This trend indicates that for Taiwan's service industry warlords, the battle for markets, capital and talent has arrived. More importantly, after having engaged in hand-to-hand combat over small pickings over the past few decades, those warlords have amassed considerable skills and capabilities.

"Singapore and Hong Kong specialize in urbanized services. But Taiwan can still offer excellent countryside experiences and community building," Acer founder Shih says. Compared with Taiwan's world-class manufacturing sector, the country's service industry still has room for an upgrade, but among ethnic-Chinese communities, it already has established a leading position in providing comprehensive services.

Fierce Competition

The service sector accounts for 70 percent of Taiwan's GDP and employs 60 percent of the workforce – roughly twice the size of the manufacturing sector. With many hoping it will unleash its full potential and drive a new period of growth, CommonWealth Magazine organized the "Golden Service Awards" to fully reflect the sector's special characteristics and competitive strengths.(For the Top Ten service enterprises, see Table.)

The survey discovered that Taiwan's service enterprises have already gone beyond the first phase of competition, centered on speed, and the second, centered on breadth, and have now entered a new phase of competition over depth.

In the past, the country's service sector gained a reputation for "convenience." From 24-hour convenience stores, to online delivery of purchases within 24 hours, convenience was the main selling point.

But as convenience stores increasingly expanded their floor space, not to add more products but to give consumers space to have a snack, drink a cup of coffee, read a magazine or log on to their personal computer, it was clear that Taiwan's service sector had evolved and arrived at a new stage of development.

"Convenience stores used to emphasize how many minutes it took to serve one customer, focusing on the rate of turnover," says Soochow University's Liou. "But now they have turned themselves into an office or a day care center, stressing the idea of keeping the customer in the store."

Liou believes the new trend is the best evidence that Taiwan has begun to take seriously the need to deepen their levels of service.

Satisfaction in Five Seconds

"The service sector represents a customer journey. Every link must be thought out with the customer in mind," says Huey-jiuan Yeh, director of the Creativity Lab at the Industrial Technology Research Institute (ITRI) and an expert on the service sector. Getting each ring in the chain linked together begins before consumers even step through the door and continues even after they leave a store or online outlet, she adds.

Yeh cites as an example the high-end business hotel Les Suites Taipei. For their European and American guests, they prepare in advance a cell phone that connects back to the hotel with a single button and allows easy Internet access. For customers who need to get to the airport early, they prepare not only a car, but also a good breakfast to eat on the way.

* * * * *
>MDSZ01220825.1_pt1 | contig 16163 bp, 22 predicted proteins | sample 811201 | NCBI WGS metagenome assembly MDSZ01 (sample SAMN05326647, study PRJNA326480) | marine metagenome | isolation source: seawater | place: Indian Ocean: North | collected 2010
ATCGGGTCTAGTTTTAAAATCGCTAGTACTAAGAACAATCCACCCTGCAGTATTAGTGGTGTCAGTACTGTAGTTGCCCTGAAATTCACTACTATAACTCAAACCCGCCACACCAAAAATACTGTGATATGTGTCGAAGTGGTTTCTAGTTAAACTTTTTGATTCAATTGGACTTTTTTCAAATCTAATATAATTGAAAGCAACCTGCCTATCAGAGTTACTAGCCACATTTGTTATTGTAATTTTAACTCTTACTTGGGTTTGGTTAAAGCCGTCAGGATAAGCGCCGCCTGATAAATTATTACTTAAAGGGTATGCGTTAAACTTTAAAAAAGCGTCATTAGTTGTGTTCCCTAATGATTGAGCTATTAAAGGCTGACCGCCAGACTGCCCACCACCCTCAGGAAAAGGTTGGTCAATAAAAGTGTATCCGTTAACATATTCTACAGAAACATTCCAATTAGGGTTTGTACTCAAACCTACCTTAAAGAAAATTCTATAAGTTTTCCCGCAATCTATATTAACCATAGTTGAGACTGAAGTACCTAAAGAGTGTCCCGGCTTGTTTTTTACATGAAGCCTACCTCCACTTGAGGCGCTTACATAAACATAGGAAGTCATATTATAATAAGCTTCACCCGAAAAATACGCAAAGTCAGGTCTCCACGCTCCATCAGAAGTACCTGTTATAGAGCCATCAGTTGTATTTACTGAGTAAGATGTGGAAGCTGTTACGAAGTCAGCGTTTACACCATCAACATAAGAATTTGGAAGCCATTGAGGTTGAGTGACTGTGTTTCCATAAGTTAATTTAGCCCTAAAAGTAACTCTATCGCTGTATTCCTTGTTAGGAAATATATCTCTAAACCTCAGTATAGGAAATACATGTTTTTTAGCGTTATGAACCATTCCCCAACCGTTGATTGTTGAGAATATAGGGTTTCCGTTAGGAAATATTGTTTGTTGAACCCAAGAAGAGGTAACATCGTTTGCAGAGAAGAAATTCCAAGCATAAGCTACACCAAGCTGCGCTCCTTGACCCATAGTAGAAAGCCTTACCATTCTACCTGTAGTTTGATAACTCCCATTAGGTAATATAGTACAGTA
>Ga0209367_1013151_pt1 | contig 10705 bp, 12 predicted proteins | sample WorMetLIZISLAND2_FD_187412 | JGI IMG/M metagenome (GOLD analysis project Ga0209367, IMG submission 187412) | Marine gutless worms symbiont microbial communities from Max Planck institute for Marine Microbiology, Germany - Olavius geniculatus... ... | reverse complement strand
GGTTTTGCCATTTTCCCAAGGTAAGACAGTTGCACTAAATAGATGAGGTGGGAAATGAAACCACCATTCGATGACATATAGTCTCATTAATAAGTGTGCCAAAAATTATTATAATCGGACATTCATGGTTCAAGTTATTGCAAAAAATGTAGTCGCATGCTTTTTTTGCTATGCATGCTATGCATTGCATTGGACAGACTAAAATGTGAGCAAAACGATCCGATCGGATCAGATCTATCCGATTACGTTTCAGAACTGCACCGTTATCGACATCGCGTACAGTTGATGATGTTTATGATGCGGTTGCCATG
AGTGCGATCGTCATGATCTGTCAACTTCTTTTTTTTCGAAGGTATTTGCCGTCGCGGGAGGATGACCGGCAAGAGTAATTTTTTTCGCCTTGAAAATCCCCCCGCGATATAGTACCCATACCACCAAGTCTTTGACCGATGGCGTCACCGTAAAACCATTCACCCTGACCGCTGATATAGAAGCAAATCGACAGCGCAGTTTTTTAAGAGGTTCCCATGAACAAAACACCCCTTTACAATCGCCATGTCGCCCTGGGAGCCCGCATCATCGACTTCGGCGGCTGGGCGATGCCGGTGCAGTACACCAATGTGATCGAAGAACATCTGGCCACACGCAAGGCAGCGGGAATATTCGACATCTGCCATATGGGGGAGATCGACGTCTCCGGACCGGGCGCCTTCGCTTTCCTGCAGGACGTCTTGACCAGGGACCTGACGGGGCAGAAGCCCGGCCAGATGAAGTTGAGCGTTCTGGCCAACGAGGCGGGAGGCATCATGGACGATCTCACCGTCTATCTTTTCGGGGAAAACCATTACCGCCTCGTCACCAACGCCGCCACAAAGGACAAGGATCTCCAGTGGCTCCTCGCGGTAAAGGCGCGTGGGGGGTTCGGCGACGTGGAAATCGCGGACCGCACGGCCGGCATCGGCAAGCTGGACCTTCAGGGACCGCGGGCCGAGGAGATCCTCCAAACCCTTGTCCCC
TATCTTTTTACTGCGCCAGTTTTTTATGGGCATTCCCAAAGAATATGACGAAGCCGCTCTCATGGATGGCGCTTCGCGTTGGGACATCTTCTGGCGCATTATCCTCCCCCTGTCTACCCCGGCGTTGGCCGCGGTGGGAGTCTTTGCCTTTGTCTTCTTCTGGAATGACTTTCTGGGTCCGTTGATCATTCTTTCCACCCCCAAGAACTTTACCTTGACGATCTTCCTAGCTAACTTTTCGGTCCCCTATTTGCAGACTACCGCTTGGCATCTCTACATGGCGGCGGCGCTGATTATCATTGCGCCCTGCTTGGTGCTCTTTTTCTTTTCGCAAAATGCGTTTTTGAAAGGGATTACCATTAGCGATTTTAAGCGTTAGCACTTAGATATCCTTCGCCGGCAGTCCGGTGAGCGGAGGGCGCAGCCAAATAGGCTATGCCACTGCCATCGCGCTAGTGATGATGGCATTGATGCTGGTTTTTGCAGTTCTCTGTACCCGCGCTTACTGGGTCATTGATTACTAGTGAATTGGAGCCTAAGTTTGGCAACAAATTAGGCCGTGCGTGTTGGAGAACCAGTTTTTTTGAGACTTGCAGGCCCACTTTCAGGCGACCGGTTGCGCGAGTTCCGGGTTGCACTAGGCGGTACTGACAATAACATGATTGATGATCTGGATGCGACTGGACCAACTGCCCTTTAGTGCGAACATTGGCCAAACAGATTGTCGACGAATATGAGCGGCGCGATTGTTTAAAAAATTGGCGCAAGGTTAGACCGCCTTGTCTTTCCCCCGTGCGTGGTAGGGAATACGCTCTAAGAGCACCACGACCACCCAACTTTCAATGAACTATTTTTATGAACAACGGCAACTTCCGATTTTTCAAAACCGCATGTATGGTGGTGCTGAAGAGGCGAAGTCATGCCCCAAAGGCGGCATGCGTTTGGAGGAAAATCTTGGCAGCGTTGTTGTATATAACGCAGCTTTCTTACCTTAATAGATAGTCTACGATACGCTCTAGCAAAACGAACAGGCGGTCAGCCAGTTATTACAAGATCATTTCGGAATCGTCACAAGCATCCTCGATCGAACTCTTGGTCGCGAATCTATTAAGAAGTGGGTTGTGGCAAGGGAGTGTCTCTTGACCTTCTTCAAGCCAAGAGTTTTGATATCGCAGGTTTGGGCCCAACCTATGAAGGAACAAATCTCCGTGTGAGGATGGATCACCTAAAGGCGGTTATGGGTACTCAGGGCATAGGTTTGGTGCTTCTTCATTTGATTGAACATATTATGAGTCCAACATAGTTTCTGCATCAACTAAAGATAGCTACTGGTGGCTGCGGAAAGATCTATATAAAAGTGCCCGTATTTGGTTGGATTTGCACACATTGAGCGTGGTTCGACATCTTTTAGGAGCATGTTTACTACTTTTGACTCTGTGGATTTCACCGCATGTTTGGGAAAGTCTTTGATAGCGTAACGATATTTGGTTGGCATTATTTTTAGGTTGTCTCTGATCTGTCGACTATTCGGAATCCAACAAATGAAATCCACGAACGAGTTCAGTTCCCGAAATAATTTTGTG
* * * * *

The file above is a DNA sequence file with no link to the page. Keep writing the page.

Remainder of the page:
Much of what service personnel do – greeting, settling a bill, calling a taxi – involves no more than five seconds of actual contact with their customers, yet they can only make them feel immediately satisfied by working behind the scenes, tightly connecting countless links and providing broader and more extensive services. These efforts are what Shih referred to in talking about "a hundred times more challenges."

The list of CommonWealth Magazine's Golden Service Award winners reveals that an increasing number of service sector leaders have added depth to their services, turning it into a competitive edge.

Retail: Service that Starts before Customers Appear

For many families in Taiwan, making a weekend trip to a nearby hypermarket is a necessary but exhausting endeavor. Forced to choose from 60,000 products, they often find that buying goods can be a tiring journey.

At big-box retailer Costco, however, service starts before the first customers arrive.

Costco gets a jump on its rivals by identifying its customer base as middle and upper-middle class and developing an outline of their daily needs and desires. It then orders products matching their customer profile through the company's international purchasing system.

"We get the best brands at the best prices and select the most appropriate sizes and then let the customers choose," explains Costco President Taiwan president Richard Chang in describing the company's philosophy.

Unlike other big-box retailers that offer customers 40,000-60,000 products to choose from, Costco stocks fewer than 4,000. But the strategy has an upside: it reduces the burden that choice places on customers and enhances purchasing efficiency.

Whether U.S. beef shoulder, New Zealand cherries or Din Tai Fung dumplings, Costco prides itself on selecting the products consumers demand. "This is the brand value of our distribution channel, and it has helped Costco generate sales that are three times higher than others in the field," Chang says.

Catering: A Manual for Success

In the Golden Service Awards for the food and beverages sector, Wowprime Group, best known for its Wang Steak restaurant brand, had three restaurants in the top 10. To fully record, cultivate and replicate complex restaurant industry operating procedures and customer service norms, the company runs a training program with 206 course credits, and has 45 training manuals filled with station observation checklists (SOCs). The result is that customers patronizing any Wowprime restaurant can expect to enjoy the same level of service every time, and even have their expectations surpassed.